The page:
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Re: ISSUE-53: mediatypereg - suggest closing on 2009-09-03

From: Roy T. Fielding <fielding@gbiv.com>
Date: Tue, 25 Aug 2009 16:45:46 -0700
Message-Id: <8BB30DF4-1925-441D-9449-AE442855D75C@gbiv.com>
Cc: "public-html@w3.org WG" <public-html@w3.org>
To: Ian Hickson <ian@hixie.ch>
On Aug 25, 2009, at 4:03 PM, Ian Hickson wrote:

> On Tue, 25 Aug 2009, Roy T. Fielding wrote:
>> On Aug 24, 2009, at 10:13 PM, Ian Hickson wrote:
>>> (For instance, above, you use the word "defined" in a way that is
>>> completely at odds with my understanding. A feature is fully
>>> "defined", as I understand it, by the combination of authoring and
>>> implementation conformance criteria, which we have for <a name>, yet
>>> you do not consider it to be "defined".)
>>
>> I use "defined" as it is found in any English dictionary. The only  
>> thing
>> HTML5 draft defines related to <a name> is browser behavior in  
>> response
>> to a fragment retrieval request, which may be sufficient for a  
>> BROWSER
>> that is limited to performing view operations.
>
> This is incorrect.
>
> HTML5 defines how "name" is to be processed as part of the  
> HTMLCollection
> object for any implementation that includes DOM APIs, and the  
> definition
> of the meaning of fragment identifier syntax for text/html  
> documents, for
> any HTML processor.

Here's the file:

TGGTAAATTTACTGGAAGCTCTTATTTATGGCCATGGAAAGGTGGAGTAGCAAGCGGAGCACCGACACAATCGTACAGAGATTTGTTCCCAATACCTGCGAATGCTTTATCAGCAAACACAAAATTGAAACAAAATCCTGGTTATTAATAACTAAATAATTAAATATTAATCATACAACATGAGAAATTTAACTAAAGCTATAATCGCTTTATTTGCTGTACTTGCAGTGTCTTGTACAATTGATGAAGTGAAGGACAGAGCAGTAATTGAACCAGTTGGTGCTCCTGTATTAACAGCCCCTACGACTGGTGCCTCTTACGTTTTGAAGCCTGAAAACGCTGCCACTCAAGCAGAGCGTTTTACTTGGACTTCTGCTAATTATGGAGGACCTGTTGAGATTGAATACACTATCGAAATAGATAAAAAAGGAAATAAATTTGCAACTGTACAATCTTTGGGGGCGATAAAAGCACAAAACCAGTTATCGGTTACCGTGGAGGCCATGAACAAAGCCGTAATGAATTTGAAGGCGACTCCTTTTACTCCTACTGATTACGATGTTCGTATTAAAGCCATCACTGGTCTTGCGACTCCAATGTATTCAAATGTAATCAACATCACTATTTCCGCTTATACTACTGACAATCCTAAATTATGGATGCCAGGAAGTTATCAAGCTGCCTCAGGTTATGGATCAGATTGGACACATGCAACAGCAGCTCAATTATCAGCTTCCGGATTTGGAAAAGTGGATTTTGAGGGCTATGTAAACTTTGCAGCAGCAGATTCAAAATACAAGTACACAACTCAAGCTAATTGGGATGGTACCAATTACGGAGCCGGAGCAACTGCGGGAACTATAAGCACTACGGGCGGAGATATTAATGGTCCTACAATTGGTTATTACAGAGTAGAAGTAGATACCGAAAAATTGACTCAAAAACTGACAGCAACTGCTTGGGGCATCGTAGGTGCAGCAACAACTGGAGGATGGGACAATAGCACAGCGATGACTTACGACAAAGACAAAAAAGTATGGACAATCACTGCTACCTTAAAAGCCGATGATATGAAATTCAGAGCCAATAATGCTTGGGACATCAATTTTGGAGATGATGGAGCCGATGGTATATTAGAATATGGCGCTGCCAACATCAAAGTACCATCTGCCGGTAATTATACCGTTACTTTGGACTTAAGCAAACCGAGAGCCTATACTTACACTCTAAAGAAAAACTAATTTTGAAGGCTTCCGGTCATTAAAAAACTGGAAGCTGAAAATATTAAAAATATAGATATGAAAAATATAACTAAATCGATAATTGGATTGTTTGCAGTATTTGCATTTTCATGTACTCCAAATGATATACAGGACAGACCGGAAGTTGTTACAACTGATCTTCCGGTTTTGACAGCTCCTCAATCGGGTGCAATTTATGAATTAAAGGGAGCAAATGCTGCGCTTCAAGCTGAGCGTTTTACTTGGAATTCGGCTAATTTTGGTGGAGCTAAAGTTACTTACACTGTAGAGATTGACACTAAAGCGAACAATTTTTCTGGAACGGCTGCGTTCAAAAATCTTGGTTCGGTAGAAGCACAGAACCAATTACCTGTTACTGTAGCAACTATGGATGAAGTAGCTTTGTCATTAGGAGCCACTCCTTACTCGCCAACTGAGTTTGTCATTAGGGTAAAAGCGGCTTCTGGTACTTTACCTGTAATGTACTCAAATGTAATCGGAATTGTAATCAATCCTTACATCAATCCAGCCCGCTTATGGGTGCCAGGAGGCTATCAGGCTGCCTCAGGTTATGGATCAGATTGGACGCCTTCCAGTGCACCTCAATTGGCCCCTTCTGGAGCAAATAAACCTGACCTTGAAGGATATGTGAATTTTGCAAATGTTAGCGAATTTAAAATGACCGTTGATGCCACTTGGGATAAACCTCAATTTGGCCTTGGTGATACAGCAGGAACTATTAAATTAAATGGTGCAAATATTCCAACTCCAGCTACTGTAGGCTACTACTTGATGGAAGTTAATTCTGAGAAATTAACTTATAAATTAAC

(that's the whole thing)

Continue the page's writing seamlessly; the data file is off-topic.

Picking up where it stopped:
http://dev.w3.org/html5/spec/Overview.html#the-indicated-part-of-the- 
document

    If there is an a element in the DOM that has a name attribute whose
    value is exactly equal to fragid (not decoded fragid), then the  
first
    such element in tree order is the indicated part of the document;
    stop the algorithm here.

> No mention of browsers is made in any of these conformance critiera.

1) I don't have a DOM (only browsers do).

2) I am not trying to determine "the indicated part of the document";
    I am trying to find errors (possibly due to combining the input
    of more than one content part) in a generated document.  In order
    to do that I need to know the meaning of the mark-up, not the
    behavior of a browser when traversing a DOM.

3) the above algorithm is wrong -- most of the elements in HTML that
    have name attributes are not valid destinations for hypertext
    links and any browser that actually follows that algorithm would
    break existing content if the anchor name happens to be something
    commonly used in non-anchor name attribute (like "keywords",
    "content-type", "author", "edit", etc.).

What you are saying is that I have to rely on all prior definitions
of HTML (that were not written in this insane browser-centric style)
in order to figure out the meaning of mark-up in "text/html".
Fine, so the issue is resolved by listing all HTML specifications
as being definitive for "text/html" and I'll just choose the one
that explains the language in my terms.

> In that case, I completely disagree with your world view of how
> specifications should work.

That much is obvious.  It does not, however, make you the ultimate
decider of whether an issue is valid or not, or whether the content
of the current draft resolves that issue.  Consensus is not found
in the eye of the editor.

....Roy
Received on Tuesday, 25 August 2009 23:46:20 UTC

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